12 August, 2012

Into the looking glass

Photo thanks to Radol'ca
This morning S, M and I walked into Radovljica and had coffee in the old town square.  S and M ducked into a shop and I was waiting outside with D when I heard someone say:  “Hey!  Do you speak English?”  Not wanting / needing contact with any strangers I shook my head.  “What?!  No English?! Where are you from?”  “Holland” “Holland!?  And you don’t speak English?”  He looked at me with a smile.  “Nevermind. Why don’t you go have a look in my gallery while you’re waiting?  It’s over there” and he gestured to a doorway in an ancient building.  I have to admit that my curiosity was piqued.  There were chicken noises being played very loudly over small speakers set up near the door.  A poster in the doorway said “CHICKENS” in Slovenian in all caps and I saw a long row of tiny ceramic chickens glued to a shelf on the wall in the hall leading into the house.
I pointed to the dog and looked at the owner quizzically.  He just shrugged his shoulders and said:  “Of course!  Go on inside!”
The house was *amazing* .  The hall opened up into a courtyard with old terrazzo tiles and 3 stories of balconies with vines growing on them and hanging plants that hung from almost every surface.  Here and there were random ceramic sculptures:  a bust of a woman, a tiny yellow horse, a square tile covered in at least 100 miniature green frogs.  It was so strange and magical, I was instantly charmed.  Suddenly I felt someone staring at me and I looked up to see a tortoiseshell cat perched on a railing and peering down disdainfully.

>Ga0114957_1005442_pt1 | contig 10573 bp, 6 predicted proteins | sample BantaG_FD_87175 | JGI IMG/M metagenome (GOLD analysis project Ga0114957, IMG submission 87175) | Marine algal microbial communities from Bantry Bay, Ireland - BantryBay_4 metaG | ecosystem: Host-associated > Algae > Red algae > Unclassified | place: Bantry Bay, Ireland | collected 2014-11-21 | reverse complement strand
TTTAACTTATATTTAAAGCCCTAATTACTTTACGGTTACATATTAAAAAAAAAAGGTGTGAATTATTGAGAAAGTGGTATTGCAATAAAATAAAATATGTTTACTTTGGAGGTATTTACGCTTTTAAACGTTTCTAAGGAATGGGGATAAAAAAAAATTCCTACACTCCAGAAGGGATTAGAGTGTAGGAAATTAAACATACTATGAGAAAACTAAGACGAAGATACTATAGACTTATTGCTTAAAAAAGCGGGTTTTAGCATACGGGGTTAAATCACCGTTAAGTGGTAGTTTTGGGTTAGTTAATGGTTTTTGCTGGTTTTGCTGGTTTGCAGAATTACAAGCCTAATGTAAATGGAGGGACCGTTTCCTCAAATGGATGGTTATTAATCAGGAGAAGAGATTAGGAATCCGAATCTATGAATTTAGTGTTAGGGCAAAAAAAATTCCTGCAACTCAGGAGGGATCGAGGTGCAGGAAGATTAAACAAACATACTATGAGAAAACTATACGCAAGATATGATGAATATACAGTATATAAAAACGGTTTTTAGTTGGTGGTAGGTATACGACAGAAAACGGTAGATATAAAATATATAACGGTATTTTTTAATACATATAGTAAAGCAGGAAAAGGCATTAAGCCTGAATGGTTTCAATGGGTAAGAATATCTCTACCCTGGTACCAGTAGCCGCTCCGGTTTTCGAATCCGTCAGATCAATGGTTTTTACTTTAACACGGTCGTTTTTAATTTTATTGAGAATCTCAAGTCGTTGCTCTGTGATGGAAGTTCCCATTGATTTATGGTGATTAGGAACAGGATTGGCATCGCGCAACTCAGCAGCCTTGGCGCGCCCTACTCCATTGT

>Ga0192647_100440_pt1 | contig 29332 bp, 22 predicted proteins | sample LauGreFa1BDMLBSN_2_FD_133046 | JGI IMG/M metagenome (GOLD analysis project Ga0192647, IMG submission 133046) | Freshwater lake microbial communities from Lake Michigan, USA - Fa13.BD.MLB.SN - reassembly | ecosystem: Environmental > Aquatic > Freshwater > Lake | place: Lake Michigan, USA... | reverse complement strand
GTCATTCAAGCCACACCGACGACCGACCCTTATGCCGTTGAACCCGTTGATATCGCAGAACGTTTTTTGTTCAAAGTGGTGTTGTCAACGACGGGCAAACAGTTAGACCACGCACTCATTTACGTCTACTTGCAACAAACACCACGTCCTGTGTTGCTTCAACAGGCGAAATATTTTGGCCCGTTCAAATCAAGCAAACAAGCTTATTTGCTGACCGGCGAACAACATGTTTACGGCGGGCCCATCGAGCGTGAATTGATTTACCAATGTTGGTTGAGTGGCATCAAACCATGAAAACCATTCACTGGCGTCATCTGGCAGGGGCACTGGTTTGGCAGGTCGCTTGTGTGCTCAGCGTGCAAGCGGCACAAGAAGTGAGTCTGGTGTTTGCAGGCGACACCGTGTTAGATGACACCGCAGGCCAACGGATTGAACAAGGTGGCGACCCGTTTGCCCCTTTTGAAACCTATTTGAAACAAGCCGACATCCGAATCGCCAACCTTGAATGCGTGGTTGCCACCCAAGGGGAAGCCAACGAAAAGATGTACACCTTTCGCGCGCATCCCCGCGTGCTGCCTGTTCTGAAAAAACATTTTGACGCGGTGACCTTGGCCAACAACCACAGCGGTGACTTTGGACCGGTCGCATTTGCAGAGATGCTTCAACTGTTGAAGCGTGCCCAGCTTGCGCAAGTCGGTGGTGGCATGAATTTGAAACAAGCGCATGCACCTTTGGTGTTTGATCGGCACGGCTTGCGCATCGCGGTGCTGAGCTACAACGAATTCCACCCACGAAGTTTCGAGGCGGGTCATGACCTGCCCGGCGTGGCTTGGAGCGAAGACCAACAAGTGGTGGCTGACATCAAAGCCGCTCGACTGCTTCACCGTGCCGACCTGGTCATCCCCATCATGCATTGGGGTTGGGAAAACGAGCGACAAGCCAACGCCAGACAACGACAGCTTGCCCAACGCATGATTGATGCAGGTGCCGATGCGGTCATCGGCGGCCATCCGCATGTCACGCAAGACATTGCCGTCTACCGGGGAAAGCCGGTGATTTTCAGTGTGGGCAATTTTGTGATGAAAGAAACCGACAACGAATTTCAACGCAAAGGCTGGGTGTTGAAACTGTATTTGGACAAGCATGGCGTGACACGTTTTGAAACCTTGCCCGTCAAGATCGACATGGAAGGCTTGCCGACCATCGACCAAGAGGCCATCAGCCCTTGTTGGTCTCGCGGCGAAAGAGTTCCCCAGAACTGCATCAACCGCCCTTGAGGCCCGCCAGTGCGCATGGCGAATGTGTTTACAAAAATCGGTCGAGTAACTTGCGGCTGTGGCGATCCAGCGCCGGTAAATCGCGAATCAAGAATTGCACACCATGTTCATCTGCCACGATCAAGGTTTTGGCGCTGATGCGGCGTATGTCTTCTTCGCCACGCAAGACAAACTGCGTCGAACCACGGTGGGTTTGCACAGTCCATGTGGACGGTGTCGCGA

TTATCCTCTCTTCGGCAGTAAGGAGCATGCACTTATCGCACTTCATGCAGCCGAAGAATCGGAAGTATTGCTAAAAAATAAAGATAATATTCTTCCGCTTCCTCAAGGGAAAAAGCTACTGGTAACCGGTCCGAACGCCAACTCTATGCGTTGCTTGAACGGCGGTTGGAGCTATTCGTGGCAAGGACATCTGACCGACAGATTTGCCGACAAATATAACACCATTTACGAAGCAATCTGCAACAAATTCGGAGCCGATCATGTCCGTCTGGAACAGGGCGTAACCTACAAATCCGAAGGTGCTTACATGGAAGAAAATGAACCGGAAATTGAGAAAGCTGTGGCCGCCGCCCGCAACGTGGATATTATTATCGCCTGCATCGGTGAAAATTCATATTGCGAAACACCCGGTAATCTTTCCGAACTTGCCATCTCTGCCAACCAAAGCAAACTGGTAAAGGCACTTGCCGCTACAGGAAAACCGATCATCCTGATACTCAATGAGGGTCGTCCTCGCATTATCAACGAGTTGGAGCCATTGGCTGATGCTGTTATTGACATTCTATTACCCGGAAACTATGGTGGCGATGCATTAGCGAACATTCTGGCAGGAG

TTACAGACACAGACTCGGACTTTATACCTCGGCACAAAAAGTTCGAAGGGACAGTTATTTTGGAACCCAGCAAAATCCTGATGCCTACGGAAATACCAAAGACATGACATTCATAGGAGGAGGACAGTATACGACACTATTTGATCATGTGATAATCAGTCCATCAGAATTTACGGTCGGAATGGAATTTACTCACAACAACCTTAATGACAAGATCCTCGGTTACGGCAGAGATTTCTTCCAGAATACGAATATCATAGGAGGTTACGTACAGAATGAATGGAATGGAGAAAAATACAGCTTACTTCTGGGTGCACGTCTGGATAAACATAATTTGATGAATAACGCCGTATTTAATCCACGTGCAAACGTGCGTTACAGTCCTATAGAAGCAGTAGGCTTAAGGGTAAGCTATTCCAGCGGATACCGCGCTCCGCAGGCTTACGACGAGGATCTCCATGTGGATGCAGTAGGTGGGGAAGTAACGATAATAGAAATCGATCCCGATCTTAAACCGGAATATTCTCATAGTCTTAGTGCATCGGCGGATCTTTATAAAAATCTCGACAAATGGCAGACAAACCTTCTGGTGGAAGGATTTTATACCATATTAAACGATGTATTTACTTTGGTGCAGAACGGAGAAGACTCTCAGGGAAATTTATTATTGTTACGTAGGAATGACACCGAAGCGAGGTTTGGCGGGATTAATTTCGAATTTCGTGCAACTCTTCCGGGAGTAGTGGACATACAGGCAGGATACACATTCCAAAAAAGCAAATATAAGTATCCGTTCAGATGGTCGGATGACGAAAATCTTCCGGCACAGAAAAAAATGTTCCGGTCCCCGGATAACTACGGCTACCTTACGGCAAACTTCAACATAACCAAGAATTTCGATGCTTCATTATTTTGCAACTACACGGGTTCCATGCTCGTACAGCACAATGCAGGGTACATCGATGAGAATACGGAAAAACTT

I climbed up a flight of ancient wooden steps.  Came upon a sofa, a small table with a book on it, and a beautiful view down into the courtyard.  It was also obvious that someone lived on this floor, so I beat a hasty retreat. 
M and S arrived and we heard someone come noisily down the steps and suddenly a large woman burst into the courtyard.  “Oh, you’re here for the gallery?”  We nodded, gave up all pretenses about not speaking English and asked about the house which it turns out,  is more than 500 years old and has been in her husband’s family since his grandfather bought it in 1910.  She led us into the cellar— still not sure if this is what they were calling a “gallery”?  There were a couple of shelves with various plates and bowls, none of them having anything remotely to do with chickens.
I kept waiting for a hard sell or some kind of trick, but it never came.  This woman was just genuinely friendly—she gave us a handful of postcards with pictures of the house in various eras and then said that if we didn’t mind that she’d like to close up and go join her husband outside in the cafĂ© for coffee...

1 comment:

Goofball said...

Makes me think for a setting of a book